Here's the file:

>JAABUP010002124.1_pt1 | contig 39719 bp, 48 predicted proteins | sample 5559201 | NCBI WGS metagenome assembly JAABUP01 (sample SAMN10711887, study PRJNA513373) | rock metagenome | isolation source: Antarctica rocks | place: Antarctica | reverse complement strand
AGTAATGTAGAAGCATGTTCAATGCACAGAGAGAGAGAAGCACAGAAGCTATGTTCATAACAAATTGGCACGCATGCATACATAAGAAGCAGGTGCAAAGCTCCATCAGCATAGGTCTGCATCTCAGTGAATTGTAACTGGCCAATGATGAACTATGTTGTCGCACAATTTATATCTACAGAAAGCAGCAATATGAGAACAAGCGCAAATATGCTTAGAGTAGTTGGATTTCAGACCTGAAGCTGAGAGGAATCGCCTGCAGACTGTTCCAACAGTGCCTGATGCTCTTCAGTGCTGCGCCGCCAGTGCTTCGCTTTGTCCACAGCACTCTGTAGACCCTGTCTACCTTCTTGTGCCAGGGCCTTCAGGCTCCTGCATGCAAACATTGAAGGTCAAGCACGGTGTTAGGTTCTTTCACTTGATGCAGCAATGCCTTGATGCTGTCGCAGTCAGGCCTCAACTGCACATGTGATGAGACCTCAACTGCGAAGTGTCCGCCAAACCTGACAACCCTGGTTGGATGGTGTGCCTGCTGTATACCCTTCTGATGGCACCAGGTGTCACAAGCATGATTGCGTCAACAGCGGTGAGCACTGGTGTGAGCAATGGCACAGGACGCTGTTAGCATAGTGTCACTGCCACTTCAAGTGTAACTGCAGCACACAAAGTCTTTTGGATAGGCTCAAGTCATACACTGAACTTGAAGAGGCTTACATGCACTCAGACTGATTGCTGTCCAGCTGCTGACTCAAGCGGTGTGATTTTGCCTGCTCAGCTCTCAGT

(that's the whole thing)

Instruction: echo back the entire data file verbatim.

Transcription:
>JAABUP010002124.1_pt1 | contig 39719 bp, 48 predicted proteins | sample 5559201 | NCBI WGS metagenome assembly JAABUP01 (sample SAMN10711887, study PRJNA513373) | rock metagenome | isolation source: Antarctica rocks | place: Antarctica | reverse complement strand
AGTAATGTAGAAGCATGTTCAATGCACAGAGAGAGAGAAGCACAGAAGCTATGTTCATAACAAATTGGCACGCATGCATACATAAGAAGCAGGTGCAAAGCTCCATCAGCATAGGTCTGCATCTCAGTGAATTGTAACTGGCCAATGATGAACTATGTTGTCGCACAATTTATATCTACAGAAAGCAGCAATATGAGAACAAGCGCAAATATGCTTAGAGTAGTTGGATTTCAGACCTGAAGCTGAGAGGAATCGCCTGCAGACTGTTCCAACAGTGCCTGATGCTCTTCAGTGCTGCGCCGCCAGTGCTTCGCTTTGTCCACAGCACTCTGTAGACCCTGTCTACCTTCTTGTGCCAGGGCCTTCAGGCTCCTGCATGCAAACATTGAAGGTCAAGCACGGTGTTAGGTTCTTTCACTTGATGCAGCAATGCCTTGATGCTGTCGCAGTCAGGCCTCAACTGCACATGTGATGAGACCTCAACTGCGAAGTGTCCGCCAAACCTGACAACCCTGGTTGGATGGTGTGCCTGCTGTATACCCTTCTGATGGCACCAGGTGTCACAAGCATGATTGCGTCAACAGCGGTGAGCACTGGTGTGAGCAATGGCACAGGACGCTGTTAGCATAGTGTCACTGCCACTTCAAGTGTAACTGCAGCACACAAAGTCTTTTGGATAGGCTCAAGTCATACACTGAACTTGAAGAGGCTTACATGCACTCAGACTGATTGCTGTCCAGCTGCTGACTCAAGCGGTGTGATTTTGCCTGCTCAGCTCTCAGT